Blame it on the Rain
Jennifer Marks -- Home Textiles Today, May 16, 2005
Retailers are putting a new twist on that old saw that “everybody complains about the weather but nobody does anything about it.”
Companies turning in anemic first quarter results have predictably blamed the weather for part of the malaise, but also are fingering higher gas prices as the bogeyman suppressing their average transactions and suffocating their comps.
But given the fact that sales and earnings results so far have not been uniformly dismal, one has to wonder whether pricey petrol and March thunderstorms are wholly to blame for shoddy numbers.
Take, for example, Wal-Mart, which missed its first quarter earnings target and warned that second quarter results could be much lower than analysts expect. Despite magnificent puff pieces in recent issues of The New York Times and the Wall Street Journal, the 800-lb. gorilla of retailing continues to grapple with fashionability. And yes, low-margin grocery gets 'em in the door, but it doesn't necessarily lead 'em to 400-count sheets — however sharply those sheets are priced.
Target's consumers also got rained on during the first quarter, and their fleets of SUVs presumably drank up millions of gallons of expensive fuel. Nonetheless, sales at the Tiffany of Middle America climbed a robust 12.7 percent and comps rose 6.2 percent.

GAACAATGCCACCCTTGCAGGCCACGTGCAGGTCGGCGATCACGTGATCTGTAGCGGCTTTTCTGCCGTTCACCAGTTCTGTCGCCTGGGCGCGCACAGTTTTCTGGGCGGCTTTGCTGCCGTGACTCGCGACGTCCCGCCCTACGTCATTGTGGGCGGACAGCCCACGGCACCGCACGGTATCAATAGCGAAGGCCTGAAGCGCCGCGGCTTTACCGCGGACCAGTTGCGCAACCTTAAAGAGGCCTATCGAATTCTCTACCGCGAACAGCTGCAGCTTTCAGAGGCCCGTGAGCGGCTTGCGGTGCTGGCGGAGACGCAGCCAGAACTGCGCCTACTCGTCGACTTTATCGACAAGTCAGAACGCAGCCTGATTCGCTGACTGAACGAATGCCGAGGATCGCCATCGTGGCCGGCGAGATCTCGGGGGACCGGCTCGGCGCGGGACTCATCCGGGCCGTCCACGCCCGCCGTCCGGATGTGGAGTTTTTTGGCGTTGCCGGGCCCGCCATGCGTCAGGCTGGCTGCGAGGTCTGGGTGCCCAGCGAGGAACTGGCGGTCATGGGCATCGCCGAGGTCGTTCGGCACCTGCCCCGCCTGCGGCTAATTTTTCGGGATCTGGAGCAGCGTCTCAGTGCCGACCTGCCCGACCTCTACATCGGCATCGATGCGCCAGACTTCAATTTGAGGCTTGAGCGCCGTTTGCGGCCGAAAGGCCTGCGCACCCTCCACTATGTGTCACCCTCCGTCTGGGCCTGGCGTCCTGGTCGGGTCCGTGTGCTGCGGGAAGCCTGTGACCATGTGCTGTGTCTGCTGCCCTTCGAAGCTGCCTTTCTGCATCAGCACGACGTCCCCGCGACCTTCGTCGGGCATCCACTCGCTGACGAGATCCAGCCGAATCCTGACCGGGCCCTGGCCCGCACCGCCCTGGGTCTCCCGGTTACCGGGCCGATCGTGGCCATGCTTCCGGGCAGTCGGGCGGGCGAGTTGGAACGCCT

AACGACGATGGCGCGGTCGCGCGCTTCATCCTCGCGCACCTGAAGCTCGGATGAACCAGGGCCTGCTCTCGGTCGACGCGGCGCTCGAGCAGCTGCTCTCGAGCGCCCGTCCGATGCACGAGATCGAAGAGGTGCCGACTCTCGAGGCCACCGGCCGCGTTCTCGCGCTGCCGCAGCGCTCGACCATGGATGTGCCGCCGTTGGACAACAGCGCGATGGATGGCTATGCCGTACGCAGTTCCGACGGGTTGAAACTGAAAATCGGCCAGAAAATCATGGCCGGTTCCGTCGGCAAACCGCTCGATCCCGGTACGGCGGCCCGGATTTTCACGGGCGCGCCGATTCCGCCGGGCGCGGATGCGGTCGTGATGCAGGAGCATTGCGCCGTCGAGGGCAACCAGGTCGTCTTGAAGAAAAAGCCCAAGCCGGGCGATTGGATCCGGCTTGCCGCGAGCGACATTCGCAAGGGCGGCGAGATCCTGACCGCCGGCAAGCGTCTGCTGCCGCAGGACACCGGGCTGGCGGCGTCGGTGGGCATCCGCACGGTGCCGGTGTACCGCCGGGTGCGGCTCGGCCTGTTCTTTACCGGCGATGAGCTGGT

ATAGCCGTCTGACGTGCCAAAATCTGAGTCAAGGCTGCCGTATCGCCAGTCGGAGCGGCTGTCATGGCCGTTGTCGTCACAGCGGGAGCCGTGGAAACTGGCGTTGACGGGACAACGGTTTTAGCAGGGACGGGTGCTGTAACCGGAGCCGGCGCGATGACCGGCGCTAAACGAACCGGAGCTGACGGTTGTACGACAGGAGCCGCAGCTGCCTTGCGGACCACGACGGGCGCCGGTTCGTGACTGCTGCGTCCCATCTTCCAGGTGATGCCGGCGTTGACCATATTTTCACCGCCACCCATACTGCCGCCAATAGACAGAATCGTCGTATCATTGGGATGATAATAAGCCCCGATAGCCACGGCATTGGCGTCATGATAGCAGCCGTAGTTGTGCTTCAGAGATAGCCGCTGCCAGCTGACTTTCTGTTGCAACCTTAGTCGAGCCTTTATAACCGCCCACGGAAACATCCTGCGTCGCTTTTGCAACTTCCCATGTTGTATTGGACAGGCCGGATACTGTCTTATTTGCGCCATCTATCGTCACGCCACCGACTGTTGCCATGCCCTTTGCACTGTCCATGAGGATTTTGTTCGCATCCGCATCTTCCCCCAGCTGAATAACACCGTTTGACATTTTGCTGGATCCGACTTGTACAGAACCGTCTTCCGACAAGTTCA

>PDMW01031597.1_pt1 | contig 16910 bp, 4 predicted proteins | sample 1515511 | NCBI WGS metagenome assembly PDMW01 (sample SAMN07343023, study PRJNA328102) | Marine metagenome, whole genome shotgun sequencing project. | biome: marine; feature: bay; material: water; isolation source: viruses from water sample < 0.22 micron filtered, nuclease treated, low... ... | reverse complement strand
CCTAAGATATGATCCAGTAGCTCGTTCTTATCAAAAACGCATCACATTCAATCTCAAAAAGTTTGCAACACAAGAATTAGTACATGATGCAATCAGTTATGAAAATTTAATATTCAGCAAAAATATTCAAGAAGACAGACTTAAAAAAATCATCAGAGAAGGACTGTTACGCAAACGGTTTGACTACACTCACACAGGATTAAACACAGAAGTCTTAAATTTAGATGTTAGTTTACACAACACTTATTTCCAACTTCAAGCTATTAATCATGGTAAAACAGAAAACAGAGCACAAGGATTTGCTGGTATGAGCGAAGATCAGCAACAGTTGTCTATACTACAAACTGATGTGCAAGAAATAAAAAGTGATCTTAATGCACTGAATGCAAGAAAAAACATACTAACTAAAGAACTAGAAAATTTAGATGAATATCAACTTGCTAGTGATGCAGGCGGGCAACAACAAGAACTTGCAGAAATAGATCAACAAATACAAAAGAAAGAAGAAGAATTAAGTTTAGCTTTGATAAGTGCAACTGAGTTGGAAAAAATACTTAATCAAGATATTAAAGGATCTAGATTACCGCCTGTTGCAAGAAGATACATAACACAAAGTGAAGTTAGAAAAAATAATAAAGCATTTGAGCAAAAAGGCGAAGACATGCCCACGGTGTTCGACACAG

And Federated apparently failed to read the memo instructing the country that department stores are dead. Its sales jumped 27 percent in the first quarter — and did so despite that fact that its big-ticket home categories (furniture, bedding and rugs) skunked out during the period.
OK, one may argue, but Target and Federated shoppers are better heeled than the Wal-Mart customer. Au contraire, says I. There is no such thing as single-channel shopper these days. The Dollar General customer still coughs up what she can for a special-occasion dress at Younkers. Even the elite few who orbit the Neiman's-Barney's axis find their way to Costco and Sam's Club.
The quarter's winners so far appear to be those that have forged a vision of fashion leadership and committed their resources to delivering it to the consumer.
Which bring to mind another old retail saw: It all comes down to product.
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